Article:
Where was I? Oh right….

So Cardy trots out the pulp tropes; action sequences loaded with physicality, light and shadow effects, hourglass figures straining against fabric. Haney tries to live up to it, he really does; he throws in an ambiguously moral private dick; he’s got betrayal, he’s got complicated underworld sheanigans…and yet it all just keeps disintegrating, doesn’t it? Dinah in civilian clothes looks the part of the innocent secretary…but then she goes into a mental fugue and starts filling her thought-bubble with unintelligible continuity burble about Earth One and Earth Two. Batman is talking earnestly about how he suspects Canary’s lover of foul play…and then he drops a reference to how his “Bat-sense” is twitching, which is a conversation killer if ever I’ve heard one. Canary accuses Batman of trying to get between her and her guy because he’s jealous, and she slaps him in full-on pulp mode…and then Batman admits in a single thought-bubble that he does like Black Canary — and then the whole sexual jealousy theme just disappears, like an effervescent dream, or a passing raunchy senior moment. Best of all, though, is when Haney demonstrates the evil villain’s cleverness by having him dress up one of his henchmen as Batman, and then having the henchman…impersonate Batman, you think? Cause havoc in the Caped Crusader’s name? Nah. The becowled baddy just sits in on meetings and role-plays the real Batman so that the crooks can know Batman’s “slant on things, like he was here himself.” Yep, the criminal mastermind seems to have read one too many books on management theory. (That’s okay, though, because Batman and the Black Canary are every, every bit as stupid. In fact, they’re stupider. Batman takes on the disguised evildoer as his partner, and Canary takes the same evil-doer on as her lover. Whoops. (Also, Haney has Canary say, “I’m a woman first — and a super-heroine second!” Eat your heart out, Roy Lichtenstein.))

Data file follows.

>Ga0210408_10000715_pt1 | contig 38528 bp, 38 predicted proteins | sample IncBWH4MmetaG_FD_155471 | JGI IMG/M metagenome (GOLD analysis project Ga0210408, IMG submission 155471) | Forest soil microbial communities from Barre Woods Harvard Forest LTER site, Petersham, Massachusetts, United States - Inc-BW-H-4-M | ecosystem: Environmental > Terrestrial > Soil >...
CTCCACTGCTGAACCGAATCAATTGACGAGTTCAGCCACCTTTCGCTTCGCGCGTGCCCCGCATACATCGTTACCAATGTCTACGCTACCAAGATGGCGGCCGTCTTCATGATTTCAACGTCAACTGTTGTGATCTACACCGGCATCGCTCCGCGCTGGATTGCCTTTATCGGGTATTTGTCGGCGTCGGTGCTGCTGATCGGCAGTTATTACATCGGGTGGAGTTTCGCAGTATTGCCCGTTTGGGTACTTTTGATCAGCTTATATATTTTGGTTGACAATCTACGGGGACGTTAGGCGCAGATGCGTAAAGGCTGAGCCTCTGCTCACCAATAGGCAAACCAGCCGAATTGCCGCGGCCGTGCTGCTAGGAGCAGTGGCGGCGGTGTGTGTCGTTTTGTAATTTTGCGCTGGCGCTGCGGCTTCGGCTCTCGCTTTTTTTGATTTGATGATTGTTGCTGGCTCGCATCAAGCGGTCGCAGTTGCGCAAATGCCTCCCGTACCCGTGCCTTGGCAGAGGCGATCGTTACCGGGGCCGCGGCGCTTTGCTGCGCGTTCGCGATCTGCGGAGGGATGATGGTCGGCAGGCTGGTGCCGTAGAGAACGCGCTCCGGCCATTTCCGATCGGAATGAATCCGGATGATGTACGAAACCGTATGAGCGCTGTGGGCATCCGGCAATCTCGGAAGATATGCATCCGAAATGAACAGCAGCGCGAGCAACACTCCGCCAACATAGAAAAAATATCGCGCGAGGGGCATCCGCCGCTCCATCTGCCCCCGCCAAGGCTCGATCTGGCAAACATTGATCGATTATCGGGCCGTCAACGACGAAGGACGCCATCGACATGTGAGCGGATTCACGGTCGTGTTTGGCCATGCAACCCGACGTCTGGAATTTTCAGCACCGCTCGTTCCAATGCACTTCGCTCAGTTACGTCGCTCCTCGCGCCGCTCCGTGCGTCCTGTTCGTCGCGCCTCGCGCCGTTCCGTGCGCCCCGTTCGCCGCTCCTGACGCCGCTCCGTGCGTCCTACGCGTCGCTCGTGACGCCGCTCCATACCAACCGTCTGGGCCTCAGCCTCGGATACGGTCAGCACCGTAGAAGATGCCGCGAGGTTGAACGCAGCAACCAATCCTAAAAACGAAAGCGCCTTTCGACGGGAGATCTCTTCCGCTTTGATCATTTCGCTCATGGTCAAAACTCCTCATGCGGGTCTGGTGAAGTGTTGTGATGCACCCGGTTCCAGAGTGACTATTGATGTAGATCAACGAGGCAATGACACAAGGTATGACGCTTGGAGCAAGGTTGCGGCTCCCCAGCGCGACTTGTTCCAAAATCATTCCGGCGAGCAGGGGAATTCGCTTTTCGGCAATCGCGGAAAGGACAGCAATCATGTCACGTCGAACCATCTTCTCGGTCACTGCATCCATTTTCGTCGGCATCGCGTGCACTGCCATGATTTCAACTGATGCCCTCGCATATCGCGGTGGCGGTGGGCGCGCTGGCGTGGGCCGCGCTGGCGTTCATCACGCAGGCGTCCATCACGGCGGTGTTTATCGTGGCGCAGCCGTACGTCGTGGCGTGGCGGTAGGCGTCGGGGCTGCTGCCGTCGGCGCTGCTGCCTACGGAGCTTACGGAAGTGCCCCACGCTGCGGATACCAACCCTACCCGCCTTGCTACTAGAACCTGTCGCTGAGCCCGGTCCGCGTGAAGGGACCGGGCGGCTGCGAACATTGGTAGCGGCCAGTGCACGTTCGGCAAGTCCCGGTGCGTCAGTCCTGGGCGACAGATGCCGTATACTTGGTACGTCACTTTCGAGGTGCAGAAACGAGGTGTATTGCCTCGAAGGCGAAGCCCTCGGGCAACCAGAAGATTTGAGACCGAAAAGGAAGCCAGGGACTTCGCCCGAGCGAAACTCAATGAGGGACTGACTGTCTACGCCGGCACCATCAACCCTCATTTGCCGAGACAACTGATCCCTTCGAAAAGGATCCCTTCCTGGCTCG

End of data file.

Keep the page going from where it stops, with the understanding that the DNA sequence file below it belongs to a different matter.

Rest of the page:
So you’ve got great intense noir visuals, but Haney is still Haney. The effect is vertiginous; it’s as if you were watching Out of the Past and Robert Mitchum suddenly strolled from the shadows strumming a ukulele with his underwear draped over his head. There are times when the whole thing reads like parody, times when it reads like a disaster…and times when it becomes a sort of transcendent dada epiphany. Your attention please, as I present: The High Point of Comics As We Know It!